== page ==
How has my role as a parent changed?
When your child was in public school, you were the ever-present safety net. It was you who attended parent/teacher conferences and IEP or 504 planning meetings. You were readily involved in your child's life. You were there to make sure your child was getting the appropriate education entitled to all children. After all, that's the role of a parent.
In high school, you may have begun to see some changes in your adolescent. He or she began to assert his or her independence. Maybe taking the car on a road trip with friends-- friends that he or she chose to hang out with. Maybe your child began to require more personal space, withdrew from family outings on occasion, and perhaps strained against accepted family routines.
At the post-secondary level, this transition continues. You increasingly give your support in a slightly different fashion. Your role shifts to a subtle hand of guidance when it comes to the process involved in your student's education. Encourage him or her to take responsibility for academic concerns and limitations. Both of you should acknowledge the disability and the limitations that stem from it. This will allow him or her to identify areas in which the student should consider accommodations to level the playing field. It will also make it easier to convey his or her requests for accommodations to instructors, other students, and anyone from whom the student may seek assistance.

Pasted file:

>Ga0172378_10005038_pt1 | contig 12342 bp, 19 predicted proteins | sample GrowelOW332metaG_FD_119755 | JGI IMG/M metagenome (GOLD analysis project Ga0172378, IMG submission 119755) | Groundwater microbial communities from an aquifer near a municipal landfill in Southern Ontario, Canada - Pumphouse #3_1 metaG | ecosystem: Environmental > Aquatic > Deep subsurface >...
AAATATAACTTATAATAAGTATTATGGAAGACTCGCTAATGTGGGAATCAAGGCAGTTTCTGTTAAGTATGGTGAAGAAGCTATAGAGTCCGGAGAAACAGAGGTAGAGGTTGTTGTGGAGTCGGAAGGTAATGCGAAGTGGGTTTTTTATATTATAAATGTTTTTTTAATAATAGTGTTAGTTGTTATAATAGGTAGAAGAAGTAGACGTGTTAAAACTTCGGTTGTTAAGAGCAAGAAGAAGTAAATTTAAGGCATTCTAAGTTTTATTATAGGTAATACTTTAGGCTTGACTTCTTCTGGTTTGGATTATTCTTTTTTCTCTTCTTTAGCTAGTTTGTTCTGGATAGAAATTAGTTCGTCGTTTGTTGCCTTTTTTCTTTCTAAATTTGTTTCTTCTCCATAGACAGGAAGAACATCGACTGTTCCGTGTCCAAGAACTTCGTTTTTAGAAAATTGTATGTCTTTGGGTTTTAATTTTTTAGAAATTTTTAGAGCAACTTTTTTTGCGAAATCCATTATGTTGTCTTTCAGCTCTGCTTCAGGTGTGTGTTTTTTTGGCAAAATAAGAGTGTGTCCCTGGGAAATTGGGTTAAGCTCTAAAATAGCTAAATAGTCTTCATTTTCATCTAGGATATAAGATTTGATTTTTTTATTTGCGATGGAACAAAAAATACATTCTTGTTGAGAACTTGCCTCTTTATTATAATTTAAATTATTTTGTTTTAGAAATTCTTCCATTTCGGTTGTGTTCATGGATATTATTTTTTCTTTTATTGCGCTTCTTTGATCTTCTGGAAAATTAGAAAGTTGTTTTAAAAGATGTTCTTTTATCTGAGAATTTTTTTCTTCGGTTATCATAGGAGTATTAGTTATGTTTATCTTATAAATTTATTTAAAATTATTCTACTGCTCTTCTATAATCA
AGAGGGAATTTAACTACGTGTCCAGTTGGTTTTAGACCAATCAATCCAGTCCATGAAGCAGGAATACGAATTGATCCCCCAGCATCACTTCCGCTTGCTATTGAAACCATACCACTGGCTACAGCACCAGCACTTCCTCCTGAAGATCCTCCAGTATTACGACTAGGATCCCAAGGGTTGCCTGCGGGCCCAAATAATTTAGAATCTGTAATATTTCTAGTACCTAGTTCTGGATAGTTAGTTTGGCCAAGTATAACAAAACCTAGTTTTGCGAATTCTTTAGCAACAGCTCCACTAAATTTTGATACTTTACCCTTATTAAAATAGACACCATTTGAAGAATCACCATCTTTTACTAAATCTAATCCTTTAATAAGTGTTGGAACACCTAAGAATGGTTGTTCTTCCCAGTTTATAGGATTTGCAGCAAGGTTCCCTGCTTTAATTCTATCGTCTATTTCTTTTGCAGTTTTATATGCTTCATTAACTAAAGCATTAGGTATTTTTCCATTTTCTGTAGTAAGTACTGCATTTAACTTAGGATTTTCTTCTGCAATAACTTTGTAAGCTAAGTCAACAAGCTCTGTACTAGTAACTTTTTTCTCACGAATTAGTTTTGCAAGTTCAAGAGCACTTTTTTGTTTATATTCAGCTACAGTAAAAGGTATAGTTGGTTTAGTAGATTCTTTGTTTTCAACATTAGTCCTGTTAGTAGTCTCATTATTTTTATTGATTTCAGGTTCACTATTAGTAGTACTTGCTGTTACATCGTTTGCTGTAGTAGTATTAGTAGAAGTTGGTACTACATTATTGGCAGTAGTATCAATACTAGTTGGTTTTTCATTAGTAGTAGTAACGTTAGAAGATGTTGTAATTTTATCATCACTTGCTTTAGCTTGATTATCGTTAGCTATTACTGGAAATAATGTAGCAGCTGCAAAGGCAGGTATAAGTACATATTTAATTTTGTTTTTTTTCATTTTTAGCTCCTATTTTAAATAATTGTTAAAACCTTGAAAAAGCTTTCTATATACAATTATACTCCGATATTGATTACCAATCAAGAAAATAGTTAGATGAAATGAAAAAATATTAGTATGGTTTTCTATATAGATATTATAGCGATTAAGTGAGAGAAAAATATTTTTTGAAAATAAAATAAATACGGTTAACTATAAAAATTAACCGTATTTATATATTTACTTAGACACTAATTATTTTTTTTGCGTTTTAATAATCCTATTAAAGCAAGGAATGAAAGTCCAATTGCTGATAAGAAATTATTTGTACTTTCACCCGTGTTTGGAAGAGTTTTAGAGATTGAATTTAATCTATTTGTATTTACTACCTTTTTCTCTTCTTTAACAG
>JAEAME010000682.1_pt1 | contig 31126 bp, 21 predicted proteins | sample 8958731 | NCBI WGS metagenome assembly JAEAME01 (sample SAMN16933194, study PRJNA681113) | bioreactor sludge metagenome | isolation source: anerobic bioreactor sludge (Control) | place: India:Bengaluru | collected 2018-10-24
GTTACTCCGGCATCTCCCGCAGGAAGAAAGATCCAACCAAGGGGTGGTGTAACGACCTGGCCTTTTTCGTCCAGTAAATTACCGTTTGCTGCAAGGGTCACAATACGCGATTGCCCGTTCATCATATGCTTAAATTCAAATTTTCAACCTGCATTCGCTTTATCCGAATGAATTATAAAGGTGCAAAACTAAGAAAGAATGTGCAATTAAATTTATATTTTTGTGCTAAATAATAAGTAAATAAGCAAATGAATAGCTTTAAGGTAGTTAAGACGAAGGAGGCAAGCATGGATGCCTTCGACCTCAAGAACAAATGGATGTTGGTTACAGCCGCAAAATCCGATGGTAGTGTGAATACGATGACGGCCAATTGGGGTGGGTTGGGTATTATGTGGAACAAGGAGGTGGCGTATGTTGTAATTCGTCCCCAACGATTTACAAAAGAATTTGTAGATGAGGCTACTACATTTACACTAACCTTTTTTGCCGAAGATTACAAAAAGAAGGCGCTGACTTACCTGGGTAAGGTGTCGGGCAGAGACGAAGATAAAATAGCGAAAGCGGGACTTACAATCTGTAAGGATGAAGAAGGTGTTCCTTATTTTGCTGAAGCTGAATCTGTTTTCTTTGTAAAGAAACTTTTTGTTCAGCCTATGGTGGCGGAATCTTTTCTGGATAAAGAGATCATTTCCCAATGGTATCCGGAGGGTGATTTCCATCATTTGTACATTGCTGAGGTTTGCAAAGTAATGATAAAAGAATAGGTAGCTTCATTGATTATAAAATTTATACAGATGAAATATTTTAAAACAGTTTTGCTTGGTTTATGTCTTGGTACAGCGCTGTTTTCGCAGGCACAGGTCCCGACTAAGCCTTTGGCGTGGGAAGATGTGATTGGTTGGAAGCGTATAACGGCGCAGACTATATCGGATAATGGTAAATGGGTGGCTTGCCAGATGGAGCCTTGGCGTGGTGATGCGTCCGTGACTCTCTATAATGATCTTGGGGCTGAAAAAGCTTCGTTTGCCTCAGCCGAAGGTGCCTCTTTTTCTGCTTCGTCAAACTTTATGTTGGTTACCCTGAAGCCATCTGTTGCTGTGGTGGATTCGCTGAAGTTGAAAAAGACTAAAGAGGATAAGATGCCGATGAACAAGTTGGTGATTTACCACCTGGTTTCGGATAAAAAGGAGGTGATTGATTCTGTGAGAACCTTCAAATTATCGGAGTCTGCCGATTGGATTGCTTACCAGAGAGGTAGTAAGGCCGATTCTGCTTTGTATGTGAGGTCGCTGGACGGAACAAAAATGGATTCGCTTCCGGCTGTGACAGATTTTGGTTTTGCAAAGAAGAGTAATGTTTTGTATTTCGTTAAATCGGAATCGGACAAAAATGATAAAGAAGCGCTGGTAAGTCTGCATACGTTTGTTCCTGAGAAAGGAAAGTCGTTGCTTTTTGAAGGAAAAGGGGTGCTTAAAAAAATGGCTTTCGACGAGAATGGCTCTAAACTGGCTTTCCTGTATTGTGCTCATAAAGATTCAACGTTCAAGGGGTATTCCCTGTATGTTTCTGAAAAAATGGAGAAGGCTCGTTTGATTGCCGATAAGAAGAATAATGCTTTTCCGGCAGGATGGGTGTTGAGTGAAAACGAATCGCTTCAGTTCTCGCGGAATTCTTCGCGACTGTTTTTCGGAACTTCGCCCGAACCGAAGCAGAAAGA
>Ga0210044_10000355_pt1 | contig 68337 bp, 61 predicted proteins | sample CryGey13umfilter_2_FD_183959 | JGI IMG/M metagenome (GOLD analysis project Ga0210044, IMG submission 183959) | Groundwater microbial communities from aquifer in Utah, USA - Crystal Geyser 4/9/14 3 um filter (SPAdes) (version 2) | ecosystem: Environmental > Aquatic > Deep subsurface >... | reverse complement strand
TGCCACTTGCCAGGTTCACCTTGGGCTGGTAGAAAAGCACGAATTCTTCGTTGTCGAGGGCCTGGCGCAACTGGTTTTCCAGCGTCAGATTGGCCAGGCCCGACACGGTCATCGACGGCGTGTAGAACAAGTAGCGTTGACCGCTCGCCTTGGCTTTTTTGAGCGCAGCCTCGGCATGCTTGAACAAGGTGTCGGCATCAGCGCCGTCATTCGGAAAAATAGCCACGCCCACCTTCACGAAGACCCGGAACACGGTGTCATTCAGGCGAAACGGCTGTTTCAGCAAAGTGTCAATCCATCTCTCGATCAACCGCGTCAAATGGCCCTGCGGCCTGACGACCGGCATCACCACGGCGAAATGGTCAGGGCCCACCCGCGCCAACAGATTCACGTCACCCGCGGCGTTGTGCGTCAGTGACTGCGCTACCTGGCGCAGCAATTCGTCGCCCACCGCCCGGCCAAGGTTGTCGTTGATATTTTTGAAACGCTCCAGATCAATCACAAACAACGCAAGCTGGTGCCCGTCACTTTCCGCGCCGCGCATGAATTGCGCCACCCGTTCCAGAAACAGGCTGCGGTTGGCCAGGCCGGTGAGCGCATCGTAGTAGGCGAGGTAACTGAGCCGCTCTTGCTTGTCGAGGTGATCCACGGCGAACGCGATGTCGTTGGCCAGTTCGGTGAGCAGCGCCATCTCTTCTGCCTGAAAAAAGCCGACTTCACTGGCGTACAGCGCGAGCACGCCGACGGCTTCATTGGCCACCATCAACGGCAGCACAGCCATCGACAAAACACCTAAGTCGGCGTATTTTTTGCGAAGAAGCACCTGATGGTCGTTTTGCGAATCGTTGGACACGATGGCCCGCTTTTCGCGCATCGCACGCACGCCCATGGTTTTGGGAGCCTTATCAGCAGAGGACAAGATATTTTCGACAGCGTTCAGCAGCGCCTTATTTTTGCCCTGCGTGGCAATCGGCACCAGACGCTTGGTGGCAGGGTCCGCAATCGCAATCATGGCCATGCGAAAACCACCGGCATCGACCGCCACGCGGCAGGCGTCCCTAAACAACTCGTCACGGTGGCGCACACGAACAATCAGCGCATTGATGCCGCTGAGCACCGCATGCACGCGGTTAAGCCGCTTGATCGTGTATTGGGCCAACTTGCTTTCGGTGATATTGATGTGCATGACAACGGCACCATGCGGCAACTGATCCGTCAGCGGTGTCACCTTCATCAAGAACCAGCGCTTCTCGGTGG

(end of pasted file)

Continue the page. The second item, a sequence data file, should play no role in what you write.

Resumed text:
Encourage your student to register with Disability Services where he or she will be coached on how to proceed in obtaining reasonable accommodations.
College is the first testing ground where your new student will and must be his or her own advocate. Expect him or her to develop their independence further through making the suitable arrangements to ensure success in his or her classes.